Last week’s voluminous data dump outlining student assessment outcomes in Foxboro schools should be required reading, not only for the parents of local schoolchildren, but anyone seeking to realistically gauge the efficacy of this important practice.
But before contacting the school department for a copy of the reports, be forewarned: this isn’t easy reading. The dense handouts generated for public consumption are packed with assessment data — including 2019 MCAS results, a “baseline and benchmark” report prepared by Foxboro administrators that features SAT and ACT outcomes, AP test scores and an international test comparing the performance of randomly-selected 15-year-olds in participating schools around the globe.
Despite the inclusion of helpful charts and other visuals, it’s a lot to unpack all at once. Even the takeaways highlighted in summary documents require a degree of focus and staying power.
But then, that’s exactly what such testing practices demand of our students: focus and staying power. So it’s perfectly understandable that preparing students for the MCAS exams transcends academic spadework, especially at lower grade levels. It also requires teachers willing and able to get their students into test shape by sharpening personal habits that will last a lifetime – among them creativity, self-discipline, tenacity and personal resolve.
As might be expected, the testing data released last week shows local students performing at higher-than-average levels across a range of different assessments documents and criteria — outcomes consistent with the socio-economic composition of a suburban district like Foxboro. High school math scores were especially encouraging, showing a significant uptick over statewide averages.
There are red flags, of course — most notably middle school MCAS tests which reflect proficiency in English language arts & literacy, math and science engineering technology at different grade levels.
Not only are the middle school comparative averages lower than at the elementary or high school level, scores in core competencies seem curiously erratic.
To their credit, local administrators have maintained an even-keeled approach, sensibly attributing such fluctuations to uncertainty associated with a three-year overhaul of the Massachusetts MCAS program. This upgrade — partly a response to growing criticism of so-called “high-stakes” testing — involves not only substantive changes to content and curriculum, but also is transitioning the format from a pen-and-paper test to a computer-based environment.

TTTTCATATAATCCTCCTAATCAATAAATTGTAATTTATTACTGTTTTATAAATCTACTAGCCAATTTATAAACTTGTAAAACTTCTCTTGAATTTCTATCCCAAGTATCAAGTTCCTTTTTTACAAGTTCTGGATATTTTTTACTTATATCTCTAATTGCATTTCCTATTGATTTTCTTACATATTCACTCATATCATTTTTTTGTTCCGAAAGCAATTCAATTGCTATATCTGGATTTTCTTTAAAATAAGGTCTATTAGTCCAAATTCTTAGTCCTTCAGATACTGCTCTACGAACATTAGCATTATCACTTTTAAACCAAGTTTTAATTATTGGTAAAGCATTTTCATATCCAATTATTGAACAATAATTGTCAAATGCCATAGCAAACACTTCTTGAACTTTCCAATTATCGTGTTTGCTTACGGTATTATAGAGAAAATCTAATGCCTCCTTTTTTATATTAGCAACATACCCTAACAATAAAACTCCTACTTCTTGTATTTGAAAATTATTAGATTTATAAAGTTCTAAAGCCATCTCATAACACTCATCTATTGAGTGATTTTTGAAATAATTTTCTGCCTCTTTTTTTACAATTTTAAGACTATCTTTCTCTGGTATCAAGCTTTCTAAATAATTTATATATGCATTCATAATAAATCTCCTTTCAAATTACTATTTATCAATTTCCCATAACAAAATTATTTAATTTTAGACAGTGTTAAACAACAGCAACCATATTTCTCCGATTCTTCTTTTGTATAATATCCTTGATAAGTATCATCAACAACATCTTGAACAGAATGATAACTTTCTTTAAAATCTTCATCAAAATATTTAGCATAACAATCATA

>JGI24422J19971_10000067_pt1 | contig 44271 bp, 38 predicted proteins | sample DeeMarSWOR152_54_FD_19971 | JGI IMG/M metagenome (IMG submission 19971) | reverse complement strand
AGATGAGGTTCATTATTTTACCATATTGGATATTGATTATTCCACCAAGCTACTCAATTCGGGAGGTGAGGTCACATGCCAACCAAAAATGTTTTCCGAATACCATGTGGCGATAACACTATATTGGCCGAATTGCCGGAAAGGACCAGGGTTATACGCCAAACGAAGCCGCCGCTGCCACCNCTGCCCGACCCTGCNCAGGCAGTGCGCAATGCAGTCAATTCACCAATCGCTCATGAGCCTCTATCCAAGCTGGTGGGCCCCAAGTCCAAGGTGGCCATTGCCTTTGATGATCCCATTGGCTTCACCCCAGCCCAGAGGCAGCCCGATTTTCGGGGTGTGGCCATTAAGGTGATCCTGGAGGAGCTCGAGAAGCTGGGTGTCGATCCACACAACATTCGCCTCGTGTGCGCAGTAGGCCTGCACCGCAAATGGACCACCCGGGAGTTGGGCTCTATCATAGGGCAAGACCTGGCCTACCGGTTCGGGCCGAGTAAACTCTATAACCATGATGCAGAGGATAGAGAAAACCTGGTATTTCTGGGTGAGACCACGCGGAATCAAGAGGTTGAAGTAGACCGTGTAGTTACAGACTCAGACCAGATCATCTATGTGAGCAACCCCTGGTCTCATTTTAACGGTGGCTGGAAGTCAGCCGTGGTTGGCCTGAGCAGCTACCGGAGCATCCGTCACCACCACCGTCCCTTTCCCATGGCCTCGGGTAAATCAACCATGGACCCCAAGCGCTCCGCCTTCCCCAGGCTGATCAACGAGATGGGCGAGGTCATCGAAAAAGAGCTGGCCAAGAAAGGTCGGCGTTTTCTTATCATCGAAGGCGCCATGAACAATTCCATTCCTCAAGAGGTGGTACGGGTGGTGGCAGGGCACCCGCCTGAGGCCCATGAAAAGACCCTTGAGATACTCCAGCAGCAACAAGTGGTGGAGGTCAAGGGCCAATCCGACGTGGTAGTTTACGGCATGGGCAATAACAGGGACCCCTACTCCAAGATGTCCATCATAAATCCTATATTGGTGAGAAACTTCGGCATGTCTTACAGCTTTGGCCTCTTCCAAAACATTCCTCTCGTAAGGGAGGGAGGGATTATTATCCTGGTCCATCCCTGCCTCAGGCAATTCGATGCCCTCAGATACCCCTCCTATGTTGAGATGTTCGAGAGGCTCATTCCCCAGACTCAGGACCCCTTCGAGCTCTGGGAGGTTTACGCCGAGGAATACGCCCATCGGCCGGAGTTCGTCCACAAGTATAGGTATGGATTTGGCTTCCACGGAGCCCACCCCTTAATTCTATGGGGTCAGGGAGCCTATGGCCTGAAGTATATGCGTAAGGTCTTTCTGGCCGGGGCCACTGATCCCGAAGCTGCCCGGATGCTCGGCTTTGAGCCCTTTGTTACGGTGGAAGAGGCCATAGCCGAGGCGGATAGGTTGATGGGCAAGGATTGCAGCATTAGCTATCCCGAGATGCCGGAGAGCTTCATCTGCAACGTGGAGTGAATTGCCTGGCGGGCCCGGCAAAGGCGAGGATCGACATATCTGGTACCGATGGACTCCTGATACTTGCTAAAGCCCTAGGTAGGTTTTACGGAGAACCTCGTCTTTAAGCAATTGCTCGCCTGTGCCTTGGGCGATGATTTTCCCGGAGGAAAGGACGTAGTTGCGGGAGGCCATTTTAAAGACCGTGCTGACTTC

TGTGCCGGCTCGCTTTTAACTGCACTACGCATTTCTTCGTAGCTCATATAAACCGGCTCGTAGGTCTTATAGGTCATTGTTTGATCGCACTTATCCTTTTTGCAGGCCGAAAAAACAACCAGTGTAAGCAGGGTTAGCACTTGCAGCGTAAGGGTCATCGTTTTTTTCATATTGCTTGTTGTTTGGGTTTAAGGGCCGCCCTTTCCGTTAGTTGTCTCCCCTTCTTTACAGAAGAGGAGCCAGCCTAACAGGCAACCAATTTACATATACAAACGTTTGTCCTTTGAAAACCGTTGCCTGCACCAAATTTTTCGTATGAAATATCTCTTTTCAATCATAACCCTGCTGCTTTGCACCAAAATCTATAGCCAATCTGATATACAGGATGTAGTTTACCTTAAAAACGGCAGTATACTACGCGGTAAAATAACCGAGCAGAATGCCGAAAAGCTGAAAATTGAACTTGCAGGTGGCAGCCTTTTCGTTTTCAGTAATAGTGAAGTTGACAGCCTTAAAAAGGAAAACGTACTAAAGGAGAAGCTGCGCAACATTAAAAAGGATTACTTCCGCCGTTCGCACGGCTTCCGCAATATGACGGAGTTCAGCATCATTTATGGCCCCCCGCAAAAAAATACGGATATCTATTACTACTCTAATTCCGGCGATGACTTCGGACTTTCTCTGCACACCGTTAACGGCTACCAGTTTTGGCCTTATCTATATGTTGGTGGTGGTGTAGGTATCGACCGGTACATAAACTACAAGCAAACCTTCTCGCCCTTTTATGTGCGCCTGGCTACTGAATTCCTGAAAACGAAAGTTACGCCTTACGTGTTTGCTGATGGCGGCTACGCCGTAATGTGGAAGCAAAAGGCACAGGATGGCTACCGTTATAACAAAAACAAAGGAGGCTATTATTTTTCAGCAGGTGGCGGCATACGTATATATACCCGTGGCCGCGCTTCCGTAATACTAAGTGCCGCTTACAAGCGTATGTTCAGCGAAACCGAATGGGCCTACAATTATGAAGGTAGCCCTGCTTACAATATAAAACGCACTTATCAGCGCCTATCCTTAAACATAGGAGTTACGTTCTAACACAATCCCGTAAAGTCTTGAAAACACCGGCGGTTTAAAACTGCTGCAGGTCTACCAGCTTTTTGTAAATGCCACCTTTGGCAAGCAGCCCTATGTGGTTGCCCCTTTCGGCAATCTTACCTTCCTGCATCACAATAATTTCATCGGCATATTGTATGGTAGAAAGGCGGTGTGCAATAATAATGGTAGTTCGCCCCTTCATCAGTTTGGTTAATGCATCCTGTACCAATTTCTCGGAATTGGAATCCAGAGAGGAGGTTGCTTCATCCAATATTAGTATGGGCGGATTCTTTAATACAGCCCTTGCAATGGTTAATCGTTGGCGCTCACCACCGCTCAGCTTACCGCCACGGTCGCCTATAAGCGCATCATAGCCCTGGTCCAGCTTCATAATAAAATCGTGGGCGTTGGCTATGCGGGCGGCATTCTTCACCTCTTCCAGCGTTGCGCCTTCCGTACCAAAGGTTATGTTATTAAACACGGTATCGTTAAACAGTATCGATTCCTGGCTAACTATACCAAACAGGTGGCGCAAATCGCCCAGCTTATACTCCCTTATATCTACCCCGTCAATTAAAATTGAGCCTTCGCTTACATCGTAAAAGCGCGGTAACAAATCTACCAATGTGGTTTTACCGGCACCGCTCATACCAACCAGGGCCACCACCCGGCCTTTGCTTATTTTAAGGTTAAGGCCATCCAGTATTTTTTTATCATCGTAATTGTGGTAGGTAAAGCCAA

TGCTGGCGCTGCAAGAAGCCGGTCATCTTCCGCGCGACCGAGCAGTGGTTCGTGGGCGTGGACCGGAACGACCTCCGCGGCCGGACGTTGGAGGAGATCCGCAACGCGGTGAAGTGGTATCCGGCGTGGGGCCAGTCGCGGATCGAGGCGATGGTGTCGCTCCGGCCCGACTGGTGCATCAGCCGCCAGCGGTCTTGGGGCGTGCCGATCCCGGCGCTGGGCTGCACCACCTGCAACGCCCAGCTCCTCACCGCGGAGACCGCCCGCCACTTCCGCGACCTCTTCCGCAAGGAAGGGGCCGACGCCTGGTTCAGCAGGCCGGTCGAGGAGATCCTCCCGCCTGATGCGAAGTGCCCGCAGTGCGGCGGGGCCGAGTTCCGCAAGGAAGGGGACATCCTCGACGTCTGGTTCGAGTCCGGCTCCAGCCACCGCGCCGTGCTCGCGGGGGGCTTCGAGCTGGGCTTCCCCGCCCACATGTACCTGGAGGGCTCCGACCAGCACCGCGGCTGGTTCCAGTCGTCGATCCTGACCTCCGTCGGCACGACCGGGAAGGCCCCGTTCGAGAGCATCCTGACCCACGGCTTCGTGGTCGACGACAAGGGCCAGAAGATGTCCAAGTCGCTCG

And while we can appreciate the need to remain current by periodically tweaking testing channels, it still represents a lot of change in a short period of time, setting a steep learning curve for students and educators alike. Under the circumstances it takes time to re-align classroom instruction with new assessment protocols.
Without short-changing the outstanding accomplishments of local students outlined in last week’s presentation, we were even more impressed by the way test data is being employed in Foxboro schools.
In particular, I applaud the executive team of Amy Berdos and Alison Mello for prioritizing efforts to harvest reams of information for use in shaping classroom strategies in a variety of ways, with the aim of improving cumulative knowledge, critical-thinking skills and educational experience.
“We assess kids so we can instruct them,” observed Noelle Hendrixson, K-8 math & science director.
It’s a lesson we all should take to heart.
It seems simple, but it’s an important lesson nonetheless.